According to the survey, South Australians aged 18 to 34 are particularly passionate about:

  1. Social media (47 per cent love or like a lot, compared with 30 per cent of all South Australian adults); and
  2. Going to the beach (56 per cent, compared with 45 per cent overall)

South Australians aged 35-49 recorded above average levels of passion for:

  1. Experiencing new things (58 per cent, compared with 49 per cent of all South Australian adults); and
  2. Spending time/going out with friends (66 per cent, compared with 56 per cent overall)

South Australians aged 50-64 recorded above average levels for:

  1. Travelling within your state / territory (78 per cent, compared with 62 per cent of all South Australian adults; and
  2. Reading (69 per cent, compared with 53 per cent overall)

“This age group also recorded well above average levels for gardening and good wine,” Dunstone said.

South Australians aged above 65 were particularly passionate about:

  1. Spending time with children / grandchildren (78 per cent, compared with 53 per cent of all South Australian adults); and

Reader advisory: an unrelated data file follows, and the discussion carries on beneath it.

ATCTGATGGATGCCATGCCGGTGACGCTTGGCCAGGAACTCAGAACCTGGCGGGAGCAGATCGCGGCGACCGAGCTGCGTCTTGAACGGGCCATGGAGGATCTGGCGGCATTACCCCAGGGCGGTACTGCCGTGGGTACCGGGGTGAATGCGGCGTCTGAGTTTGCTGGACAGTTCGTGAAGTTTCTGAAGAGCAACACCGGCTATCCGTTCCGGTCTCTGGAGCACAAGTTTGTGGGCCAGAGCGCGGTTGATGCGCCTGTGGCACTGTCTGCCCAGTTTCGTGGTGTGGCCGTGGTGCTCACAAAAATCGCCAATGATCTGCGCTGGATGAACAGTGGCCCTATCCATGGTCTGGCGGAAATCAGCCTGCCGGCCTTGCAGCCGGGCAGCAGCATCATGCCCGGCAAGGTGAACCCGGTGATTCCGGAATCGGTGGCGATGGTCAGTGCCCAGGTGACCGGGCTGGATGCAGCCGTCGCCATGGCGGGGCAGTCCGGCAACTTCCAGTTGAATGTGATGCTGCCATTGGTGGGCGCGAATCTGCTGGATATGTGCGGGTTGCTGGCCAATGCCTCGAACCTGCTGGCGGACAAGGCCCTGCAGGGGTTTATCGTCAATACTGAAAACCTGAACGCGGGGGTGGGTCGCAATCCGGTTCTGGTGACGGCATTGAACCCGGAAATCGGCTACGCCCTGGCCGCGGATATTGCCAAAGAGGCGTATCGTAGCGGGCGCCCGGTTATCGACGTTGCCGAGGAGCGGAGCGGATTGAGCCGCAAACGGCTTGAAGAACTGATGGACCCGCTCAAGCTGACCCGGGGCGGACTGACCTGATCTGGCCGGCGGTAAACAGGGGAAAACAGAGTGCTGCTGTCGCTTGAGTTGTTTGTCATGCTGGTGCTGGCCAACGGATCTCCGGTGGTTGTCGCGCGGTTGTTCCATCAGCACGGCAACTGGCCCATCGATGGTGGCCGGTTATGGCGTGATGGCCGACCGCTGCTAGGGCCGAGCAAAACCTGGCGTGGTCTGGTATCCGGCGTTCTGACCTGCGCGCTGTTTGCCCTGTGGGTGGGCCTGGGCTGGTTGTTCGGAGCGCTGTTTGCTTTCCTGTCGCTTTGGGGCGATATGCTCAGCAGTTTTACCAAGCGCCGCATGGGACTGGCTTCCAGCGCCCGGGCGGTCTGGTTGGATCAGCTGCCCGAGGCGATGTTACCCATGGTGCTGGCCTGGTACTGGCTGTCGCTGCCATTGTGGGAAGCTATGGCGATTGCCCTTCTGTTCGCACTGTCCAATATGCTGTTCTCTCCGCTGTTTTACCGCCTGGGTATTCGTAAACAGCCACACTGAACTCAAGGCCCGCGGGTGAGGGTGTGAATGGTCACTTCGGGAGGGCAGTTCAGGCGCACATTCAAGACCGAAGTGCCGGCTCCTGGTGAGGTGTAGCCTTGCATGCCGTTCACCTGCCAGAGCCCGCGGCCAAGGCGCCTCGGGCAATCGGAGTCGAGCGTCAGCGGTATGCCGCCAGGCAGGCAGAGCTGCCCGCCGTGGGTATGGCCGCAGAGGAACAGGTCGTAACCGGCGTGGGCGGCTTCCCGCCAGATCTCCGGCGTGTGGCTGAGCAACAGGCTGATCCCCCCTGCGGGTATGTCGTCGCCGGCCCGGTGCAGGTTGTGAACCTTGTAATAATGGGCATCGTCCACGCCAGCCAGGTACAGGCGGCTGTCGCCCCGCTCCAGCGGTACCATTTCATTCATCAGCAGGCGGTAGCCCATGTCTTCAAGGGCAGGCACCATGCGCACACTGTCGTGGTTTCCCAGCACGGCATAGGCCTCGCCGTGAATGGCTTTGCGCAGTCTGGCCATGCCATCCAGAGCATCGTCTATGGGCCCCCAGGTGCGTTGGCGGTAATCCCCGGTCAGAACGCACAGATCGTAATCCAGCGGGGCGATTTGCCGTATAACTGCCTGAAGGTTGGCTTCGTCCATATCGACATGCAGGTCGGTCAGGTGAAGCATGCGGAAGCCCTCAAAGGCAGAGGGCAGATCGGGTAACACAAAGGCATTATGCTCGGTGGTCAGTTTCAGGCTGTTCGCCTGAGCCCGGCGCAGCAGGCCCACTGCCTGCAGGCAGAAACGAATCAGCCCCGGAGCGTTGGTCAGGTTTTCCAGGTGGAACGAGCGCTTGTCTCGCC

2. Gardening (46 per cent, compared with 36 per cent overall)

Males illustrated stronger passion towards beer and watching sport than females, who indicated stronger levels of love and like a lot for shopping, creating art / craft and listening to music.

“When comparing South Australians living in Adelaide versus regional areas, our capital city was stronger in passion for watching sitcoms and series on TV, eating out at restaurants and cafes and watching reality shows of TV,” Dunstone said.

The research also explored the brands Australians love or like a lot, with Apple, Cadbury and Nike emerging as the top three.

“Findings reveal brands and businesses, big and small, playing a critical role in enabling the passions of Australians,” Dunstone said.

“Apple’s omnipresent synchronicity enables many of the loves of life. Cadbury enables sharing time and food with friends. Nike fitness and fashion.”

Dunstone said that while COVID-19 has bought much chaos and uncertainty, the passions of South Australians and other Australians still remain, with many new opportunities emerging.

“Overseas travel stopping for example, now diverts opportunity to local tourism businesses,” Dunstone said.

“Buy local discussions are leveraging a passion for food, especially in crazy times.

“The fundamentals of life in pandemic times and otherwise continue to come back to the basics of the love of family, time with friends and enjoying simple pleasures.”

Dunstone said it was important to appreciate that the passions of one person likely differed from others due to age, gender and other factors.

“Likely this is where business growth will come from the disruption of 2020,” Dunstone said.

“Enabling people to better enjoy their passions in life, even when the world is feeling unstable.”

More insights into the Mind and Mood of South Australians can be found on the Square Holes website.